This collection of activities provides hands‑on methods for students in grades K‑2 to explore the natural world, learn to make observations and think about natural and designed phenomena in new ways. 

Introduction

Students in grades K-2 are full of wonder and driven by curiosity and new discoveries. They are full of questions, love to explore, and best understand concrete examples (vs. abstract models). This age group (and other age groups) should devote some focus to observing and describing natural phenomena and capturing both what they notice and what they wonder as they learn to investigate questions where qualitative or quantitative data is collected. Students should start to recognize systems and the components that interact within them. Students should also start to notice patterns and be able to describe them.

Even at the early ages of 5-8 students are beginning to identify problems and design solutions. Working through the steps of the engineering design process with this age group promotes teamwork, the acceptance of the ideas of others, and the ability to provide feedback constructively.

Relevant Standards

Some and engineering design related concepts and skills that K-2 students are specifically focused on through the Disciplinary Core Ideas (DCIs), Science and Engineering Practices (SEPs) and Crosscutting Concepts of the Next Generation Science Standards are paraphrased below. To read more about the standards and three dimensions, please click on the links.

K-2 Engineering Design Concepts (NGSS K-2-ETS1)

  • Ask questions about and make observations of the natural world
  • Define problems to be solved
  • Analyze data from tests
  • Convey designs through sketches, drawings or physical models
  • Compare and test designs
  • Recognize that an object’s structure is related to its function

Kindergarten Concepts (NGSS K-PS3-2)

  • Design and build a structure to that will reduce the warming effects of sunlight  on an area
  • Design solutions to problems
  • Identify cause and effect relationships

1st Grade Concepts (NGSS 1-LS1-1)

  • Explore the relationship between structure and function of external animal and plant parts
  • Recognize that humans use their knowledge of the natural world to design products
  • Design solutions to human problems by mimicking natural structures

2nd Grade Concepts (NGSS 2-LS2-2)

  • Explore the relationship between how structure and function
  • Develop models
  • Study animal and plant structures related to seed dispersal and pollination
  • Use models as part of the engineering design process

Nature Trust Walk

This hands-on activity gets students “in touch” with nature, and exploring the external features of plants and trees (1-LS1-1, LS1.A). It is part of the free Five Minute Field Trips Curriculum (page 4) which can be downloaded below. This activity encourages students to use senses other than their eyes for observation. While completing this activity, ask students to think about the structures they are touching, and use descriptive terms to explain them to each other. They can also talk to their partner about the function of the tree or plant part, and think about how the structure and function are related.

If you cannot take students outside, you can do a similar activity indoors with a selection of plant materials, or other natural objects, that students can safely handle while blindfolded.  The Biomimicry Institute’s “Seeing” Function activity offers ideas for facilitation.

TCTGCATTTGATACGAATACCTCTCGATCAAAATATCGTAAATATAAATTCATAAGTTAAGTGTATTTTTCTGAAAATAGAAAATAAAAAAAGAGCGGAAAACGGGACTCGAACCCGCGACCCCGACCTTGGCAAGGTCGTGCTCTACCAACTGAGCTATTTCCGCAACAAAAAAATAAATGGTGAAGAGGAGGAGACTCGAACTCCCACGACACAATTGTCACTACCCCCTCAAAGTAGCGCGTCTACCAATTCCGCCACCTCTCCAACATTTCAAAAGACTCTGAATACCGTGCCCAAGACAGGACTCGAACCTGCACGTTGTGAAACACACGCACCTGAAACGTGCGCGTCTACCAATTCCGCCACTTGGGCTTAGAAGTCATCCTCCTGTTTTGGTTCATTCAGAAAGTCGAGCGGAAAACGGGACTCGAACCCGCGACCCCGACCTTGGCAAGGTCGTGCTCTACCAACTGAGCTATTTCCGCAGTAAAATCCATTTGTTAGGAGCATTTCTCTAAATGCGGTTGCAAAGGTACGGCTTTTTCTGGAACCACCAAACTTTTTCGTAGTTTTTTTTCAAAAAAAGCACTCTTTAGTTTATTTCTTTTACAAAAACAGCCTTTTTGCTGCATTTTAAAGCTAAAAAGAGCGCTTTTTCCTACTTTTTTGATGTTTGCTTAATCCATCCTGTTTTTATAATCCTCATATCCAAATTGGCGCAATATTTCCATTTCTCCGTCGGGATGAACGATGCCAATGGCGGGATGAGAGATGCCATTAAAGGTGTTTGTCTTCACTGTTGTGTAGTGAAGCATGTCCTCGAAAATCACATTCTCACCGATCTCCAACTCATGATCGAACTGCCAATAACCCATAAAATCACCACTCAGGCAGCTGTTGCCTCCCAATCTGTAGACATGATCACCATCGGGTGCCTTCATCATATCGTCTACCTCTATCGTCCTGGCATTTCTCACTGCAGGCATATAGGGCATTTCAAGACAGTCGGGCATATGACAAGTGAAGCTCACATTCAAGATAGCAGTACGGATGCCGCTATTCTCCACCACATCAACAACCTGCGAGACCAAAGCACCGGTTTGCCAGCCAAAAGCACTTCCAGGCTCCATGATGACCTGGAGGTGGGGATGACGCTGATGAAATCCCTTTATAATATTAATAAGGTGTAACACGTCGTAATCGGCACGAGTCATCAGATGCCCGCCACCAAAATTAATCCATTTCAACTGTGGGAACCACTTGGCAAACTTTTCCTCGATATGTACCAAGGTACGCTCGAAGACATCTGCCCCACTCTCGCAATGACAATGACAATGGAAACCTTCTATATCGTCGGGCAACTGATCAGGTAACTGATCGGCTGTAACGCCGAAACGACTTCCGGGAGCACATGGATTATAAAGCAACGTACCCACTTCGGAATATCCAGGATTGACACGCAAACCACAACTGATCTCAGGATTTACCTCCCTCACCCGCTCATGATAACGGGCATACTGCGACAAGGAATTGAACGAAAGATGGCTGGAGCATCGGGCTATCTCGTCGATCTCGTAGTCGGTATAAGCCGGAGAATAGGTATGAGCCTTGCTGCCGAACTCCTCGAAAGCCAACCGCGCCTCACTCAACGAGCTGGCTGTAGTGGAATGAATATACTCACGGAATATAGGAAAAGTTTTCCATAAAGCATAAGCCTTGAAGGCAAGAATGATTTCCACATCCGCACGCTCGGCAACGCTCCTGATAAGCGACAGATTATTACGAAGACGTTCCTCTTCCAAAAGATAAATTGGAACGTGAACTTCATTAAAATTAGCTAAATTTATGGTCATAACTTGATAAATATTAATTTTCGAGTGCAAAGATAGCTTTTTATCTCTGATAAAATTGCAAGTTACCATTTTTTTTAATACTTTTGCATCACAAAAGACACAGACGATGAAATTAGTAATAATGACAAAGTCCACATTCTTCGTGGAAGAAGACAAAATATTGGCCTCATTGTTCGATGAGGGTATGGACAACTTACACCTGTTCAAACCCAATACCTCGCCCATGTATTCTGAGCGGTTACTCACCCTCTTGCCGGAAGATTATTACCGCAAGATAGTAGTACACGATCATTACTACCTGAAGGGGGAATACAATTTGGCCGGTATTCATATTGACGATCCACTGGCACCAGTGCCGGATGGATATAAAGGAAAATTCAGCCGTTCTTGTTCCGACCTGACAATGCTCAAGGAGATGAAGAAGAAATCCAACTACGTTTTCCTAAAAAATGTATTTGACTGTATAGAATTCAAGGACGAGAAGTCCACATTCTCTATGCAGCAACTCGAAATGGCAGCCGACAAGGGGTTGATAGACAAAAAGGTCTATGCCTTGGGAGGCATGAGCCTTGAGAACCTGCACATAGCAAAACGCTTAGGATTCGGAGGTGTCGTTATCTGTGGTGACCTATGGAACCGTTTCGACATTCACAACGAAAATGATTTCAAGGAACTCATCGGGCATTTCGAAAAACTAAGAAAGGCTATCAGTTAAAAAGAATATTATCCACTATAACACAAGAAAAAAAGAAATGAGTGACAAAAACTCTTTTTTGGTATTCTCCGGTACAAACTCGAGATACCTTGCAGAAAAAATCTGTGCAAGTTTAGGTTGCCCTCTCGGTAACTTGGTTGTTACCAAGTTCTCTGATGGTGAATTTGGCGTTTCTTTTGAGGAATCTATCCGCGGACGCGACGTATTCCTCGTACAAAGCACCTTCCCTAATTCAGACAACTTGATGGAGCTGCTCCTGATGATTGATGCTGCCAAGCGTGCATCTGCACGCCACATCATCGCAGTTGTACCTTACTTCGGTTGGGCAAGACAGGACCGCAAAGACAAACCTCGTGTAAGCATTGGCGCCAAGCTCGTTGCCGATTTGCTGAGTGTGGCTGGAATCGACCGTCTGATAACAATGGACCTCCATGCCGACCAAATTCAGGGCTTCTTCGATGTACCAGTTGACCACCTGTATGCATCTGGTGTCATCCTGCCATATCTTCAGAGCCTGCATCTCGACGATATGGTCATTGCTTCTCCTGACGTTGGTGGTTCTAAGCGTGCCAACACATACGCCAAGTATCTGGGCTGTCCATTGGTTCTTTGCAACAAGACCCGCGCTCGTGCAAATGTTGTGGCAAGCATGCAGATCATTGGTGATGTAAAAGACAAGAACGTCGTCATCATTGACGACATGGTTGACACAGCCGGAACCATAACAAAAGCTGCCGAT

Investigating Pill Bug Structures

After students have spent time engaged with plant structures in a new way, have them explore animal structures and their functions. An easy type of animal for students to observe is insects.

Depending upon the time of year, these are readily available right outside your door, or pill bugs can be ordered relatively inexpensively from a variety of companies. Live animals of any kind bring unparalleled excitement to the classroom!

The lesson Investigating Pill Bug Structures specifically focuses on the structure and function of pill bugs’ features. It appears in the column, “Teaching Through Trade Books,” published by the National Science Teaching Association (NSTA) in the journal Science & Children and requires a small monetary investment ($1.29)  for nonmembers. The activity addresses English/Language Arts by incorporating the children’s book Pill Bugs, by Monica Hughes. Bugs R Us, a similar activity from the Five Minute Field Trip curriculum discussed above (page 32), offers a completely free option.

Ask Nature Nugget: “How do pangolins protect themselves?”

To help provide additional examples and explanations about how plant and animal structures and functions can inspire human solutions, share with students one or more examples of videos from AskNature Nuggets. These 1.5 minute videos showcase links between nature and design. The Pangolin is a great place to start since it has external body structures with similar function to a pill bug.

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The Purpose of Parts

Another activity from the National Science Teachers Association, The Purpose of Parts ($1.29) provides a fantastic cross curricular explanatory activity that utilizes children’s trade books and real phenomena (in this case feathers) to help students learn about biomimicry. Students observe real feathers and learn how different kinds of feathers can serve different functions on the same bird. They then explore parts of other animals or plants and think about how the parts they observe could inspire a design to solve a human problem. Finally, they research actual designs inspired by nature. AskNature is a fantastic resource to help students identify organisms whose parts have inspired innovations.